Town uses 2nd lab after discrepancies reported in tests
PINEDALE – Tests for contamination of fecal coliform in Fremont Lake continue to increase and decrease without any rhyme or reason. Despite the unknown cause, the town of Pinedale might be forced to install an “idiotic” filtration system that will not address the problem – but will increase water rates for users.
A sixth sample taken Aug. 24 has exceeded Environmental Protection Agency limits for fecal coliform to allow the town of Pinedale to maintain its water system from Fremont Lake without a new filter system.
In a call with the EPA Wednesday, Mayor Matt Murdock referred to the bureaucracy that will force the town to build a water filtration system in addition to the existing treatment facility, despite the fact the new filtration will not protect the town’s water supply.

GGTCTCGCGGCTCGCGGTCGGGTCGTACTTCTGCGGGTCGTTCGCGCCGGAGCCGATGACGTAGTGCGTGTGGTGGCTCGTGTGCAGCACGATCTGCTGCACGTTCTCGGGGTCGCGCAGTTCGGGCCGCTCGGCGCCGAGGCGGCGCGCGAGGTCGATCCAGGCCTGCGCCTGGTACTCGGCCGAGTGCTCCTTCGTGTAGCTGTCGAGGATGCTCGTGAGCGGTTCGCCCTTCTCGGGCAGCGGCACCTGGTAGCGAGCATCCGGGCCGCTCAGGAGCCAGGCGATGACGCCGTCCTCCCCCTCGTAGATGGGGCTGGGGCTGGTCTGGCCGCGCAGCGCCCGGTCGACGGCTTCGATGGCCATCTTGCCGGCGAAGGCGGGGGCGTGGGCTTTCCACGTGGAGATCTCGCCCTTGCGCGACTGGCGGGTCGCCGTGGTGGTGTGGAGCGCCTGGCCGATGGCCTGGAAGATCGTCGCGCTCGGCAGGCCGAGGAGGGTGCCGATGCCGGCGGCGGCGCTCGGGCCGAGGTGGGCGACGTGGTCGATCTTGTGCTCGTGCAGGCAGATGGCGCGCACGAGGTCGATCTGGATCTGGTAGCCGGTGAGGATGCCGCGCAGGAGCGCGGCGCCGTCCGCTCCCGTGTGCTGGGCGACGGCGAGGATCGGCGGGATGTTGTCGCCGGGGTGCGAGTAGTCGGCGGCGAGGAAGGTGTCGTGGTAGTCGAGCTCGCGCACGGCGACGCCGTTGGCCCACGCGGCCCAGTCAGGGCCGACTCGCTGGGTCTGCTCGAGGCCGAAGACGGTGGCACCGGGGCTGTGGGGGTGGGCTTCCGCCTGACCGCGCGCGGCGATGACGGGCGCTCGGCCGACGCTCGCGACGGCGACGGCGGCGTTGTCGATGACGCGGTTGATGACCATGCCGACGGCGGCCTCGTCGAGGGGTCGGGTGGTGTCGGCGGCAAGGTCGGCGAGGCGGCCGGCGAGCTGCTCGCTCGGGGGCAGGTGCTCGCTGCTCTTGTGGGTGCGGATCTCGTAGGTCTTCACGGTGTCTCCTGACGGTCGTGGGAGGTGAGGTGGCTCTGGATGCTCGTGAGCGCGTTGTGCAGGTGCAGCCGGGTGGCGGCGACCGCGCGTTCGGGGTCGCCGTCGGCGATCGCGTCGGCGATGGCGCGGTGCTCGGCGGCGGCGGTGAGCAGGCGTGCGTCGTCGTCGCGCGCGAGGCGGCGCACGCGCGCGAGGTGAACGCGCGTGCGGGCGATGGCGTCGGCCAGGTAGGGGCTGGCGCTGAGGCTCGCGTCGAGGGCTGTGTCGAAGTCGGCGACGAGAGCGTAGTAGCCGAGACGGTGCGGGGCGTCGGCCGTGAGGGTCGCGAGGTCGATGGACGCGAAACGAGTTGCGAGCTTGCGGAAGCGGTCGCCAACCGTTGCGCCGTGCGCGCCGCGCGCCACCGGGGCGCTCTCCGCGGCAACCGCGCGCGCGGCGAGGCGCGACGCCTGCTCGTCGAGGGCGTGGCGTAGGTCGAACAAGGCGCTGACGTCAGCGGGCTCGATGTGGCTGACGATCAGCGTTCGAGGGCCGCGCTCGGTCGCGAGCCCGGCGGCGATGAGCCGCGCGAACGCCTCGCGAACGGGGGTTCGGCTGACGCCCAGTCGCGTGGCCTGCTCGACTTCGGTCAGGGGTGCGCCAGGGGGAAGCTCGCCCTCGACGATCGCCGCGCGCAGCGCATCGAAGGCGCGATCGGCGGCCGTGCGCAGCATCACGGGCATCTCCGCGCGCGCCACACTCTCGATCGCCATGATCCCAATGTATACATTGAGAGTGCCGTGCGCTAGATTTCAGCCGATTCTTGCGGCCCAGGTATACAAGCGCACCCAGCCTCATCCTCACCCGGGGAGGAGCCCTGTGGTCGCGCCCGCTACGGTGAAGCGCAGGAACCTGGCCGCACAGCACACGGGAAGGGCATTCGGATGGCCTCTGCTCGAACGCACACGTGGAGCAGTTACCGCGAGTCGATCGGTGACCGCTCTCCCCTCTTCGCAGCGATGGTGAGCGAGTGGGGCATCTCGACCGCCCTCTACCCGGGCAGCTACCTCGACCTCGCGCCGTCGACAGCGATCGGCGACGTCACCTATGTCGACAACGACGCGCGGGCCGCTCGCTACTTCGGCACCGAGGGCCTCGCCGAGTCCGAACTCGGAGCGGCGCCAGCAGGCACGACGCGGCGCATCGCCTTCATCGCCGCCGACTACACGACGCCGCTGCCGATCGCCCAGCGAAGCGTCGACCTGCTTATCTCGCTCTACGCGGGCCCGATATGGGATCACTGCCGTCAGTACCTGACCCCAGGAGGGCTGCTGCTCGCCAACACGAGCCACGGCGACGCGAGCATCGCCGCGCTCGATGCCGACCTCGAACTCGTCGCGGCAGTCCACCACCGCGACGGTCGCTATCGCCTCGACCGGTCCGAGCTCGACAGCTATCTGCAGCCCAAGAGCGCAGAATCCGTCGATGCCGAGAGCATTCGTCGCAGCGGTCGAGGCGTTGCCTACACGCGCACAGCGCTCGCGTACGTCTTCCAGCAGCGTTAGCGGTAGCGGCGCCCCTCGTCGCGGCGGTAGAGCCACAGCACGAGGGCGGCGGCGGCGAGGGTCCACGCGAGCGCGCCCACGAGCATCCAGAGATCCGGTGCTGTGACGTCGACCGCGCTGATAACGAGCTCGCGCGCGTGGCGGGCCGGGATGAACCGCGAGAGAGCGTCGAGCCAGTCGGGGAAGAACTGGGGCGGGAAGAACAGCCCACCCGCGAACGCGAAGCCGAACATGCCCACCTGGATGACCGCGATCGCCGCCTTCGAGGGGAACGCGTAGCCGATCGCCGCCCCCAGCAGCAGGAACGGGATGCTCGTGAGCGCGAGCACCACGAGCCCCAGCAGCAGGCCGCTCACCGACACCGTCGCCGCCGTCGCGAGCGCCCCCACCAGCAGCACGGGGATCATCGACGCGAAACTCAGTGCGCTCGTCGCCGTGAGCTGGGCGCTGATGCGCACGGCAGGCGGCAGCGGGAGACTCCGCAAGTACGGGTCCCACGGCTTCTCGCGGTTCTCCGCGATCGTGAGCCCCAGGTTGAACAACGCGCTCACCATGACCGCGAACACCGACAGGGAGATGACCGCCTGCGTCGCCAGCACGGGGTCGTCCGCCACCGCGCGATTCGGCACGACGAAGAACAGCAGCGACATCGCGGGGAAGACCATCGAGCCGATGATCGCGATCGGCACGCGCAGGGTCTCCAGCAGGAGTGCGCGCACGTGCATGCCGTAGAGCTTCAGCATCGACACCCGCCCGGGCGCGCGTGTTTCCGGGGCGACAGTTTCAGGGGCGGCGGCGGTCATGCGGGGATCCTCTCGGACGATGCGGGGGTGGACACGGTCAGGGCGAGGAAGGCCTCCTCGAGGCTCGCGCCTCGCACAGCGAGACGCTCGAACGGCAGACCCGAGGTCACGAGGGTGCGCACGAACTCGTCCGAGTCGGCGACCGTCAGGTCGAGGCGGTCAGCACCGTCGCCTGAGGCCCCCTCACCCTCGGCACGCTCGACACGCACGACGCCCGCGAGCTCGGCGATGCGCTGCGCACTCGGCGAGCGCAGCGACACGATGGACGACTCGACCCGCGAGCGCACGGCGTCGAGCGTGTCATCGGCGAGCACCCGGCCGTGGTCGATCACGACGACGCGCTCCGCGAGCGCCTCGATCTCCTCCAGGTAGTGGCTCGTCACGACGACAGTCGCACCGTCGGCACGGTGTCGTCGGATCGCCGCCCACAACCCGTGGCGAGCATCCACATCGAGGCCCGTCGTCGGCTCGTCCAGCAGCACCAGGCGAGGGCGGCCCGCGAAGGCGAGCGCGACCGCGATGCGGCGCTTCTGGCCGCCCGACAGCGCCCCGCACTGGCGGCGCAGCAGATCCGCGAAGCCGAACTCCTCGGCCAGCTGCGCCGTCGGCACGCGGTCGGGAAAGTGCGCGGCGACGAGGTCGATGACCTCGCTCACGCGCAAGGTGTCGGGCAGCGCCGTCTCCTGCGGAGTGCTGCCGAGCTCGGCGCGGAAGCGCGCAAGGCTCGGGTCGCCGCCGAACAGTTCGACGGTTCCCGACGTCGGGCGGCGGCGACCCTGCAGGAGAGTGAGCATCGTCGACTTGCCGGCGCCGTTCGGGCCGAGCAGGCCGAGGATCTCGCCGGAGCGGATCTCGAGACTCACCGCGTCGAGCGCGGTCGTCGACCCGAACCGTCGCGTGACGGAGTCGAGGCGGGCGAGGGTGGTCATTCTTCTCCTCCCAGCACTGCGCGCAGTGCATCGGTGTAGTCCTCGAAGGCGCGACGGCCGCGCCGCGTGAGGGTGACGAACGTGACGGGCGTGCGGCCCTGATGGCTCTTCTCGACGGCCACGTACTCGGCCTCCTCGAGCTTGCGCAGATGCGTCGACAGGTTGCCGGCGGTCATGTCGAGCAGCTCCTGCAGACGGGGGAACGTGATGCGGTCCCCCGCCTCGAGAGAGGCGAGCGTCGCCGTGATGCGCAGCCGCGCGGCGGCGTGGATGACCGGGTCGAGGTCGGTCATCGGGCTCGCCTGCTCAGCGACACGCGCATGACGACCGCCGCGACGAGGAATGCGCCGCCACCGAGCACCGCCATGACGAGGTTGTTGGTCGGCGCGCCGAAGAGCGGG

At the Aug. 27 Pinedale Town Council meeting, council members expressed frustration and a sense of helplessness at not being able to determine the cause.
Council member Tyler Swafford called the EPA requirements “idiotic,” saying the town will be forced to build two water storage tanks and a filtration system that will not address the fecal coliform contamination.
Spencer Hartman, water and sewer supervisor for the town of Pinedale, reported at the Aug. 27 council meeting that a test from Aug. 21 exceeded 600 colony-forming units. Then only days later, a sample taken Aug. 24 showed only 76 FCU, according to the Pinedale laboratory. However, a portion of the sample was sent to a second certified lab in Billings, Mont., and measured less than 1 FCU.